Decoding California’s Drought History

Abbie Tingstad is a paleoclimatologist at UCLA. She specializes in reconstructing drought records in the western United States, and takes us along on some of her field research in this guest post:

Part of a Piñon pine beam under the collapsed rock shelter. This beam was one of several sampled for tree ring analysis. Photo by Abbie Tingstad.

Part of a Piñon pine beam under a collapsed rock shelter. This beam was one of several sampled for tree ring analysis. Photo by Abbie Tingstad.

By Abbie Tingstad

The site was so remote we needed a team of archaeologists and a couple of heavy-duty 4x4s to get us there.

Deep within the rocky piñon-juniper cliffs of northwestern Colorado was a secret so well hidden I didn’t see it until I was physically inside, face-to-face with a series of hand prints made over a thousand years ago. This rock shelter was occupied during Medieval times by Fremont Indians, contemporaries of the Anasazi whose cultural center was further south in the Four Corners Region. The site had already been excavated, but our interest as dendroclimatologists was not in artifacts. We had come to take samples from the ancient piñon and juniper beams that once supported this structure for the valuable paleoclimate information contained within their annual growth rings.

Tingstad sampling a live Piñon pine tree in northeastern Utah. This tree is about 550 years old. Photo by Glen MacDonald.

Tingstad sampling a live Piñon pine tree in northeastern Utah. This tree is about 550 years old. Photo by Glen MacDonald.

Gathering Medieval climate information from tree rings, lake sediments, and other natural climate archives in the Western US is critically important for understanding the implications of increasing temperatures in this region, particularly when it comes to future water supply and demand.

Research has confirmed that temperatures rose in the Western U.S. from about A.D. 800-1300, which translated into a series of droughts. The most devastating of these occurred in the mid-11th and 12th Centuries, when dry conditions persisted for several decades and may have contributed to the collapse of the Anasazi and Fremont cultures.

Paleoclimate data from tree rings and other sources also suggest that the mechanism driving drought during the “Medieval Warm Period” was eastern Pacific Ocean cooling. Like a widespread, extended La Niña event, cool sea surface temperatures may have strengthened the persistent moisture-blocking system of high-pressure off the West coast, nudging storm tracks north.

While the Medieval period is an instructive analogue for the warming we are beginning to experience, it is an imperfect one. Two major factors separate the episode the Fremont and Anasazi experienced a thousand years ago from what we are just beginning to undergo today. First, Medieval warming appears to have been fostered by a combination of increased solar irradiance and decreased volcanic activity, rather than anthropogenic greenhouse gas emissions. Secondly, Medieval times were characterized mainly by summer warming, while winter and spring temperatures are expected to increase most dramatically in the future. These differences manifest themselves in many ways, but notable for the water-starved West are the implications for decreased winter snowpack and earlier spring river discharge.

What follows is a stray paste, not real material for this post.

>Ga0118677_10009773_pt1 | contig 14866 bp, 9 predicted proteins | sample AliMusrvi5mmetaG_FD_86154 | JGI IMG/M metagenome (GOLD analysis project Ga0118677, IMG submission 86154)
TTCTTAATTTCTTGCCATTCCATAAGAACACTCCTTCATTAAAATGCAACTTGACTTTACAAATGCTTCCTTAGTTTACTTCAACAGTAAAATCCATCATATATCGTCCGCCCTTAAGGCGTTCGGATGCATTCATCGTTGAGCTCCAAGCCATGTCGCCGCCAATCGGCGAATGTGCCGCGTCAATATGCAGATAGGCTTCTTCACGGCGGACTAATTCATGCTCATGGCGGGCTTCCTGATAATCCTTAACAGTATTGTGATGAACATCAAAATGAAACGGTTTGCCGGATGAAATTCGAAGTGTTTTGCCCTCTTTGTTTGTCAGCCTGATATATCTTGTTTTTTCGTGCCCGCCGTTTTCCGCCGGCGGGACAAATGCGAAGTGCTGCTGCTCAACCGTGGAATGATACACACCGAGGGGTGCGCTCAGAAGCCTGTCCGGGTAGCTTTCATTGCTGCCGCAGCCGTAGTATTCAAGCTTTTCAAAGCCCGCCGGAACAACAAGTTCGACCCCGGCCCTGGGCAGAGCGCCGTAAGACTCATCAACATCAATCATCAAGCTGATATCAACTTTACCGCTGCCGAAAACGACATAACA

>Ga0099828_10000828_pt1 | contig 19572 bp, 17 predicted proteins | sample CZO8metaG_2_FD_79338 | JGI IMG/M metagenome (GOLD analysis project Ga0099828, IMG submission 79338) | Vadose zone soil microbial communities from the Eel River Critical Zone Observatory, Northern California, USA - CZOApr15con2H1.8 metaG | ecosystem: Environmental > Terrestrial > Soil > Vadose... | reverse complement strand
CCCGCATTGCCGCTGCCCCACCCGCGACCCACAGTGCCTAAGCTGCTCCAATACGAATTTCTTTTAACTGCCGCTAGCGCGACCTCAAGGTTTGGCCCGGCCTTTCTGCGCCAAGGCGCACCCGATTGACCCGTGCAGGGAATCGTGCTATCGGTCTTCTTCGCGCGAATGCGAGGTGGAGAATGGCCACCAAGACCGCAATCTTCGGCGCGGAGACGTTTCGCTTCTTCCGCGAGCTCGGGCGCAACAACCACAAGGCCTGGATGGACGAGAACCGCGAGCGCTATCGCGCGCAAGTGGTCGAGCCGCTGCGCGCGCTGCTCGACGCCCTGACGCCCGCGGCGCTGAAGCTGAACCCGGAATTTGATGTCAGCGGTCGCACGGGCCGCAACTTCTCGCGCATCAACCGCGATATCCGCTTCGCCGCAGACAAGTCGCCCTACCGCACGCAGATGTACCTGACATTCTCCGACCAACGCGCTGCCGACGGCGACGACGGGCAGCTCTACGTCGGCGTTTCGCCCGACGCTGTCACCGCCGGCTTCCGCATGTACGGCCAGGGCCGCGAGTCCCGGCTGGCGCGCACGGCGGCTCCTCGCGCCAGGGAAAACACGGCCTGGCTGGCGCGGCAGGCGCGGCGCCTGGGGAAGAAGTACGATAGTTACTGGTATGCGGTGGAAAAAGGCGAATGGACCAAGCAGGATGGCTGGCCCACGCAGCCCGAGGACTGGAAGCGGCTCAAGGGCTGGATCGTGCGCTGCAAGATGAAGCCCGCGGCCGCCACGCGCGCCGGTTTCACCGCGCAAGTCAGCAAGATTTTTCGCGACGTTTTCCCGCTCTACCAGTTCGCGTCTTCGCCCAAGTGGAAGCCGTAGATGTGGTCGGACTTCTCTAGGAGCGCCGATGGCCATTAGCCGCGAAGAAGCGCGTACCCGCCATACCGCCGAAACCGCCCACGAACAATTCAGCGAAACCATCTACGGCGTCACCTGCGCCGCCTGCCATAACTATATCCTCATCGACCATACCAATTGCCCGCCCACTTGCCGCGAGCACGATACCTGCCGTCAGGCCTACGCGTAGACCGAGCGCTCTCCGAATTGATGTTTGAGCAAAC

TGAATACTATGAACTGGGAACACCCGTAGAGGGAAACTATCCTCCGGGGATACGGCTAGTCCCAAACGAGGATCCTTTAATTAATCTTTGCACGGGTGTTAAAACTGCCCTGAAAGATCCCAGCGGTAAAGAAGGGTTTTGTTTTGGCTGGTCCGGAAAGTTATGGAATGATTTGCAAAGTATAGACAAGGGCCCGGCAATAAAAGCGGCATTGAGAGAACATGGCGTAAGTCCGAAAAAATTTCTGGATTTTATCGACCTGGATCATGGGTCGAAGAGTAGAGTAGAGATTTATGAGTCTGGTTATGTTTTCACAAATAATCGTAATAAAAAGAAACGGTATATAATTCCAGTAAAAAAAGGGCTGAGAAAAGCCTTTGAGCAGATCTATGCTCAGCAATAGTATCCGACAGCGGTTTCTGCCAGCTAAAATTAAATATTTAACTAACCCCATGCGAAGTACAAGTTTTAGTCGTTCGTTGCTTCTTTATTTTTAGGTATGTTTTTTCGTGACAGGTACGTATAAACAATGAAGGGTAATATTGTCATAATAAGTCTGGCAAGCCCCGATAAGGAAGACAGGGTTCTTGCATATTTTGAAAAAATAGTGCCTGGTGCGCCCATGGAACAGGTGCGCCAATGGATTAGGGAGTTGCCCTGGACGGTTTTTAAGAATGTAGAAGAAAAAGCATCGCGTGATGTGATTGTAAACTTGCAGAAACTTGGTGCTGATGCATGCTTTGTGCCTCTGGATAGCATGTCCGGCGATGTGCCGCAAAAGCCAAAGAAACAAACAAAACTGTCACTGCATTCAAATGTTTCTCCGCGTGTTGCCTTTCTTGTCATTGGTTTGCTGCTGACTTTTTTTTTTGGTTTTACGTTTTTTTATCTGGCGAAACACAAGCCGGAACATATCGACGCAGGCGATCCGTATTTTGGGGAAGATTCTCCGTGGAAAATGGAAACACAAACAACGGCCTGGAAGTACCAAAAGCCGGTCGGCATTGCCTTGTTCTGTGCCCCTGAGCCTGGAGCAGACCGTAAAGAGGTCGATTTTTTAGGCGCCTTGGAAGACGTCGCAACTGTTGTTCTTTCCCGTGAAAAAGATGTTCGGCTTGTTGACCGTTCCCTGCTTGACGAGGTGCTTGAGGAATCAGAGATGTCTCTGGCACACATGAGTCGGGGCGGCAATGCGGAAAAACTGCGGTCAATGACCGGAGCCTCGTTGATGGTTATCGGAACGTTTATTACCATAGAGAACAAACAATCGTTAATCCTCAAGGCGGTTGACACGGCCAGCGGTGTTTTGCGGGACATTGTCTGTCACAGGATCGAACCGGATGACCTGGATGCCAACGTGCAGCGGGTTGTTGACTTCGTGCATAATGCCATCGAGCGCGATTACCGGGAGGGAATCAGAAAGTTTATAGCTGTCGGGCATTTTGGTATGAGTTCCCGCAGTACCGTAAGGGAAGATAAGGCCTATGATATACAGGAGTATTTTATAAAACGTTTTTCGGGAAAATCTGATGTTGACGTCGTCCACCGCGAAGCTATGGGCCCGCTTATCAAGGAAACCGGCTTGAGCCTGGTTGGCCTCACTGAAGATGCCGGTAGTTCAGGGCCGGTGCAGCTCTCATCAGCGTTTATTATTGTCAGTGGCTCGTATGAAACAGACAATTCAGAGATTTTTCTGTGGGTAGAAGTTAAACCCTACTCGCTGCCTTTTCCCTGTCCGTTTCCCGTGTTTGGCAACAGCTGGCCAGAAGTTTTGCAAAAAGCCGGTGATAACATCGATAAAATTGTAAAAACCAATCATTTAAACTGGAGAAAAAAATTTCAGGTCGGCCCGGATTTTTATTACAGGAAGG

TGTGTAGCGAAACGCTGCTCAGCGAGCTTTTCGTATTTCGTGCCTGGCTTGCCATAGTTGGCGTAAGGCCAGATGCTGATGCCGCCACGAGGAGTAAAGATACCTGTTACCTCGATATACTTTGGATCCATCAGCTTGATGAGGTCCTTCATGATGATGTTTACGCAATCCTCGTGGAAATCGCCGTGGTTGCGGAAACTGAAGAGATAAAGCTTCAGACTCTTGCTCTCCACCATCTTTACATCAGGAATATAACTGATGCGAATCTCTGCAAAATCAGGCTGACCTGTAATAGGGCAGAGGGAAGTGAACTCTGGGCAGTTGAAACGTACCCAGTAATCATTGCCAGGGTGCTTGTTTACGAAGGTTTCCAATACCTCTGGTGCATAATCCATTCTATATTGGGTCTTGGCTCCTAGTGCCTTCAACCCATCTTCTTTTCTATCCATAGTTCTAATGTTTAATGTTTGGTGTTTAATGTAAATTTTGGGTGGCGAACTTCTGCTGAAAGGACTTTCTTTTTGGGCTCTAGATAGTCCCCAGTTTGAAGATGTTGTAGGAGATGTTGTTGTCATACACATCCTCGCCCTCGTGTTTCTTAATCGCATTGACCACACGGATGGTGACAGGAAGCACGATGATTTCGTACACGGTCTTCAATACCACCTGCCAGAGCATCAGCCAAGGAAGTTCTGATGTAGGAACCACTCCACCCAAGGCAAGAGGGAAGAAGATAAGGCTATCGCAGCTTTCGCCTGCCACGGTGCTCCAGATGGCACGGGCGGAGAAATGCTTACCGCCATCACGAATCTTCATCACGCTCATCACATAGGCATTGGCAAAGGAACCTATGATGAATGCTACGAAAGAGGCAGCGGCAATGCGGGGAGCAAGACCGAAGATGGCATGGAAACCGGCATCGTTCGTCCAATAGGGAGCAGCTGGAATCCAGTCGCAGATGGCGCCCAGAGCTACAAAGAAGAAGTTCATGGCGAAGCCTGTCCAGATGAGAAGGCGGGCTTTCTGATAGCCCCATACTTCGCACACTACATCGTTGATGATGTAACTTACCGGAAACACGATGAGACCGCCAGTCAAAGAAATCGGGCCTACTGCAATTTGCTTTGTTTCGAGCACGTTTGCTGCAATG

The Medieval Warm Period may not offer a precise preview of our future, but it serves as a valuable warning about the tenuous balance of water supply and demand in California and the Western US, something the occupants of the Fremont rock shelter we visited were likely aware of.

Since the turn of the new Millennium, drought has been the norm rather than the exception in this region and the end is not in sight: As of May 1, 2009 surveys suggest that the Sierra Nevada snowpack is two-thirds of normal. What we can learn from Medieval times is not to expect “normally” moist conditions to return any time soon, and to plan accordingly.

  • http://ncwatch.typepad.com/ Russell Steele

    Craig,

    Interesting article. It was my investigation into what caused the Anasazi to leave the SW that led to my interest in studying climate change. We lived in Hobrook Az for a year and visited the cliff dwellings many times with our children.

    What did the tree rings say about the Little Ice Age and the Dalton Minimum? According to the Mission records, the cool early 1800 also saw periods of drought along California’s coastal mountains, one about 13 years long. The tree rings have also been used to show the river flow in the Sacramento watershed from about 903 to the present, including long periods of drought. More on this when I have more time. There are some really interesting tree ring links on the Internet.

  • Abbie Tingstad

    Hi,

    I’m not sure if you have seen the North American Drought Atlas website before:

    http://www.ncdc.noaa.gov/paleo/pdsi.html

    It is a gridded dataset where paleoclimate for each point has been interpolated from tree rings. You can make drought maps and view time series for any combination of gridded datapoints. If you click on some of these datapoints for CA and the Western U.S., you can see that there was relatively low variability during both the Maunder and Dalton Minima.

    Droughts have always been features of climate in California and the Western U.S. largely because of the sensitivity of winter storm tracks to changes in sea surface temperatures and atmospheric pressure patterns, although some parts of the Colorado River Basin are also impacted by changes in North American Monsoon strength.

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  • JOY BURNHAM

    WONDERING IF ANYONE KNOWS OF A DROUGHT IN THE 1800’S THAT LEFT THE SACRAMENTO RIVER ABOVE RED BLUFF SO DRY THAT RANCHERS HAD TO DRIVE THEIR CATTLE TO RED BLUFF TO GET TO WATER? THANKS, JOY